Follow us: Twitter Behance Linked In Facebook

iD30 Blog

All the latest news, events and projects from iD30...

Some pitfalls to avoid when researching

If you have ever had to research anything, whether it be for a blog, school project, training or just personal interest, you may have accidentally picked up information that is wrong.

You may not have known it was wrong at the time. But later on someone made sure you knew that you were wrong. They might have made a big deal out of it or been really understanding.

Either way you need to make sure you don’t get in that situation again because it affects your credibility, and more importantly it means you could have picked up the wrong information in other, more important places too.

For example, you could be on a new diet that promises drastic weight loss. But what you don’t realise is that the weight you will lose on this diet is muscle and as soon as you stop following the diet you put on fat easier.

So, what is making you pick up wrong information?

I’m not a psychologist, far from it in fact. So I can’t explain all the things at play when we judge whether some information is wrong or right.

But what I can do is suggest some things to be aware of when learning and researching.

Avoid confirmation bias.

Confirmation bias is when a person favours information that confirms their preconceptions.

Whichever side a person is rooting for will always look like it has better evidence to support it, even if this is not the case from a nonbiased standpoint.

Either knowingly or not, information to support the other side of the argument is given less significance than it deserves or is ignored entirely.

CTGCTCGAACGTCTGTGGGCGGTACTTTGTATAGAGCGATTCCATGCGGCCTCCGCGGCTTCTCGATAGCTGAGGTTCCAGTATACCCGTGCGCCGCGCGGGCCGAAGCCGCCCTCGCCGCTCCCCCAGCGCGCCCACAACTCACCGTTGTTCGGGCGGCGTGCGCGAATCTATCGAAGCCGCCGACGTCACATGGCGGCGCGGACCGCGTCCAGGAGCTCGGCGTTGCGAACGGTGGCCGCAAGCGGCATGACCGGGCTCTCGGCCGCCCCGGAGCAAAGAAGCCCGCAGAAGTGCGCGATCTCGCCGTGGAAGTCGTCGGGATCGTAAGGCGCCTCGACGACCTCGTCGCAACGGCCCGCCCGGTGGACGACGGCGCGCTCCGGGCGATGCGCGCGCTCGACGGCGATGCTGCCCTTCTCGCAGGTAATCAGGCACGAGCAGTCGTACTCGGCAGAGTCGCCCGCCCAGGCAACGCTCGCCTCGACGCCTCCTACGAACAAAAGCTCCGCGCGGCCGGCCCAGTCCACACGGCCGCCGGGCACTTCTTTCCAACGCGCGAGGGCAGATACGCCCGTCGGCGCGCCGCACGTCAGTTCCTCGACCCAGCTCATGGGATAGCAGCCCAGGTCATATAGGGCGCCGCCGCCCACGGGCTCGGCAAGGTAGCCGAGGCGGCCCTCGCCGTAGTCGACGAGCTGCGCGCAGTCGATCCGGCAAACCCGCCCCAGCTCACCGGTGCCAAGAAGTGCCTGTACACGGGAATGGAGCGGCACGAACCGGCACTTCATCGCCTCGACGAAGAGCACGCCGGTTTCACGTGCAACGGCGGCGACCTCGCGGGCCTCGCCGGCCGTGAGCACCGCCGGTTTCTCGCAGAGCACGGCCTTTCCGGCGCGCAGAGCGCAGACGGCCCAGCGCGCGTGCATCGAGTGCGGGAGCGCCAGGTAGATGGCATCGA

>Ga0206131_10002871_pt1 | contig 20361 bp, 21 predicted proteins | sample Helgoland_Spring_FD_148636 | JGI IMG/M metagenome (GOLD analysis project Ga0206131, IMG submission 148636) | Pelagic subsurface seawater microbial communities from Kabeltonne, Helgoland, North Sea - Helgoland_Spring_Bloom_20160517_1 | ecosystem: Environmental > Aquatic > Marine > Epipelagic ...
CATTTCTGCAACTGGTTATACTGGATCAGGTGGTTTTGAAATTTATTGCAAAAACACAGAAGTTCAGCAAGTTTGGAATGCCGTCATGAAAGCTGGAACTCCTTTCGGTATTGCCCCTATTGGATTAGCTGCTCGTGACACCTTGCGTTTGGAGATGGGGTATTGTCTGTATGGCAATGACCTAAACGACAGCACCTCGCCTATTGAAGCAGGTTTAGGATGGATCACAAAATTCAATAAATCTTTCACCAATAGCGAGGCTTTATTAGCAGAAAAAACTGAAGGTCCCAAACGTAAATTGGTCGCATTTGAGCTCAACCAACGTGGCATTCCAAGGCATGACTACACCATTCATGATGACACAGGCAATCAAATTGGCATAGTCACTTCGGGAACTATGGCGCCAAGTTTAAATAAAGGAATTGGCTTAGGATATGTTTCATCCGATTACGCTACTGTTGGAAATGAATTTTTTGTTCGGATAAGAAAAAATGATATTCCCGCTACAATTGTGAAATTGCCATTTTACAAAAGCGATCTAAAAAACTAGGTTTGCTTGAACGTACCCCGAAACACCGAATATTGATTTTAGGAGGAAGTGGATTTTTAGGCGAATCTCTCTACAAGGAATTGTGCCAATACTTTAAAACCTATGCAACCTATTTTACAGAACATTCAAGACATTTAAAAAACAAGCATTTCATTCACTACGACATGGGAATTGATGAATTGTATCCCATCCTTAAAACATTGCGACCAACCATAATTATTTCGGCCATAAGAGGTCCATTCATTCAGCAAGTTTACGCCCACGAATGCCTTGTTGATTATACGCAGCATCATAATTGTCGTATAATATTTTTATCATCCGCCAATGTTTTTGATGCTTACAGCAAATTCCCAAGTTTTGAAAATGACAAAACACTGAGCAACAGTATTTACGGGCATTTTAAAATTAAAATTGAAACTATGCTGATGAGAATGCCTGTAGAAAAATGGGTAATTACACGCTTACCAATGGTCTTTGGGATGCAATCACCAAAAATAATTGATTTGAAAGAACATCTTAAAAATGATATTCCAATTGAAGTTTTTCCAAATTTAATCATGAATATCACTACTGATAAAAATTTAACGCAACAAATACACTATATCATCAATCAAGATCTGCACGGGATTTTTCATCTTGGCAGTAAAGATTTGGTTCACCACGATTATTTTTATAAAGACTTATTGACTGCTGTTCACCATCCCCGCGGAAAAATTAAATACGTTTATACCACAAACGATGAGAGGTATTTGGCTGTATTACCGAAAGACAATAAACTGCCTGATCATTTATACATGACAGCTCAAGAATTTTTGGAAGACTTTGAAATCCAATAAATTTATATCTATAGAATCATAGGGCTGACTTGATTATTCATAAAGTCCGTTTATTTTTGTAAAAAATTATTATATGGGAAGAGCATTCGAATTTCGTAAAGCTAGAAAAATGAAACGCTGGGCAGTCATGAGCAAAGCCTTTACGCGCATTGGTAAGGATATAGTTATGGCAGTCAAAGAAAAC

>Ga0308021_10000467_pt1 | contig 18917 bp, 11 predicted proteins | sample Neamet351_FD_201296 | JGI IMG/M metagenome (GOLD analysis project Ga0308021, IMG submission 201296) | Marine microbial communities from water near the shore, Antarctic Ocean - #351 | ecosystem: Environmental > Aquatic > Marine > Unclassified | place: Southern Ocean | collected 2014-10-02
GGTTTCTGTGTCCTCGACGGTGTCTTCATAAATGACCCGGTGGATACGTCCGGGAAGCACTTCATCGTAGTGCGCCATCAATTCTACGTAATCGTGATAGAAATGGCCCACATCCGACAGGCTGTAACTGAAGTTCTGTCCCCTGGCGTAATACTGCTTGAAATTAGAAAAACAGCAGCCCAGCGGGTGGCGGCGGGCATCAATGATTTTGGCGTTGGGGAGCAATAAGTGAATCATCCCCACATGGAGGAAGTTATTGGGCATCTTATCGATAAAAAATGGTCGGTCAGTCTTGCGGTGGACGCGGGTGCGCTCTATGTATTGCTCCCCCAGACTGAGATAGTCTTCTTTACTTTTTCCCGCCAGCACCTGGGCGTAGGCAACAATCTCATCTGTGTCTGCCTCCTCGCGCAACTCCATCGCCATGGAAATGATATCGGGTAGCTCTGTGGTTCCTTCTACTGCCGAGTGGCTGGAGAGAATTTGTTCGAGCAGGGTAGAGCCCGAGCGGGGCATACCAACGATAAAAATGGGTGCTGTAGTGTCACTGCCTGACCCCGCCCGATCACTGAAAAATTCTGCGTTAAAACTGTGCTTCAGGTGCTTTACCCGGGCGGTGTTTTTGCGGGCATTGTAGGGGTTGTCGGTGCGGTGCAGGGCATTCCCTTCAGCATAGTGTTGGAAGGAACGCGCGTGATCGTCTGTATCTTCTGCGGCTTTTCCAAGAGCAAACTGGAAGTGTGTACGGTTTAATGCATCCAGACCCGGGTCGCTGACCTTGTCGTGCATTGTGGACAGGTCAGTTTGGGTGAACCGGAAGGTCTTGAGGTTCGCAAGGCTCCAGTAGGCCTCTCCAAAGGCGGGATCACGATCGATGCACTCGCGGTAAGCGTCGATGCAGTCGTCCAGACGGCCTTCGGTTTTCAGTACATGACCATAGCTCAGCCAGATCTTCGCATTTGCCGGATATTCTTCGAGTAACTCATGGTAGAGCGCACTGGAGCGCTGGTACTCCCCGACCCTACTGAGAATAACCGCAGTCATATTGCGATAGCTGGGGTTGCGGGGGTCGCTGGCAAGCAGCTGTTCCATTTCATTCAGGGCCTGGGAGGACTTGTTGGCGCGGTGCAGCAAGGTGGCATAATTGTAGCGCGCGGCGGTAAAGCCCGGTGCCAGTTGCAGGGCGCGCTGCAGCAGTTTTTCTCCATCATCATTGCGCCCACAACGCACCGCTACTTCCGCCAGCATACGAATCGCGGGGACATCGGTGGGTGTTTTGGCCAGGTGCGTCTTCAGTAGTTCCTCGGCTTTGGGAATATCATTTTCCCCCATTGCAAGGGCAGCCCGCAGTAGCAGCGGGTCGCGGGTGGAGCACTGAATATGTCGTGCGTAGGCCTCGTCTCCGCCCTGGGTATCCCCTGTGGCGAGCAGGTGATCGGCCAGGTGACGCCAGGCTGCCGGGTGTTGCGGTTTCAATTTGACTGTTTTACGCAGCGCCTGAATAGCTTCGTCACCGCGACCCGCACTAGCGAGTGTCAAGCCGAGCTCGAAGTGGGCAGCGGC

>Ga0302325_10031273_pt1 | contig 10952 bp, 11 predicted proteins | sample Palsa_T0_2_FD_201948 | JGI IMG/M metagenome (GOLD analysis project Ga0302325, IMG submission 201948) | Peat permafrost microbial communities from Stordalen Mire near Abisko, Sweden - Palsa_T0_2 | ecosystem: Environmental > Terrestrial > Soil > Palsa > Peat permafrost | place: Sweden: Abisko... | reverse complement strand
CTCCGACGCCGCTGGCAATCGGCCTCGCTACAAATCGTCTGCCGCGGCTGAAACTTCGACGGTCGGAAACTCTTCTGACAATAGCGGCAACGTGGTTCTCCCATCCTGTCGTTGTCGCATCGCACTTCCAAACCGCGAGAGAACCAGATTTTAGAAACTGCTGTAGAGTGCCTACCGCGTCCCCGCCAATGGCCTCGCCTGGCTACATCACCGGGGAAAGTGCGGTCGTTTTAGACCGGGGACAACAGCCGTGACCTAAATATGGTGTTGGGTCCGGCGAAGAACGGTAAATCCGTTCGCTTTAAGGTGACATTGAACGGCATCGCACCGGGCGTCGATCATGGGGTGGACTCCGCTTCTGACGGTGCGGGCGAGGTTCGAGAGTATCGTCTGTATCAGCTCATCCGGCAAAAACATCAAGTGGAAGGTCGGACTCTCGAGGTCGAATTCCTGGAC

Take Mathew. He has always sworn by his favourite chocolate brand, Fudgy Comets. But his best friend, Charlotte, buys the cheaper Coco Moons.

Mathew decided he is going to try and convince Charlotte to buy the superior brand of chocolate. After all, he just wants her to have the best chocolate.

“They just taste way better than anything else, I’m telling you!” Mathew starts his convincing argument.

“But they both list the same ingredients on the back” Charlotte provides some valid evidence.

“Hmm, it can’t be that, oh I know! We should search the internet for answers” Mathew ignores Charlotte’s evidence.

Mathew did a something search for ‘Why Fudgy Comets are the best chocolates’

“See, it says here that they are made in the best way which is the reason they taste the best.” Mathew found evidence to support his favourite brand.

Later on, Mathew found out his uncle works at a Fudgy Comets factory and decides to take Charlotte for a tour. Upon arrival Mathew sees something and his world is turned upside down.

The sign for the factory says ‘Fudgy Comets and Coco Moons factory’

After all that, it turns out that they are both the best… if Mathew had avoided confirmation bias, he would have saved himself the embarrassing moment.

Confirmation bias when searching

So if a person is searching for information to back up their point in an argument, it is confirmation bias. What should happen is searching for information which is correct.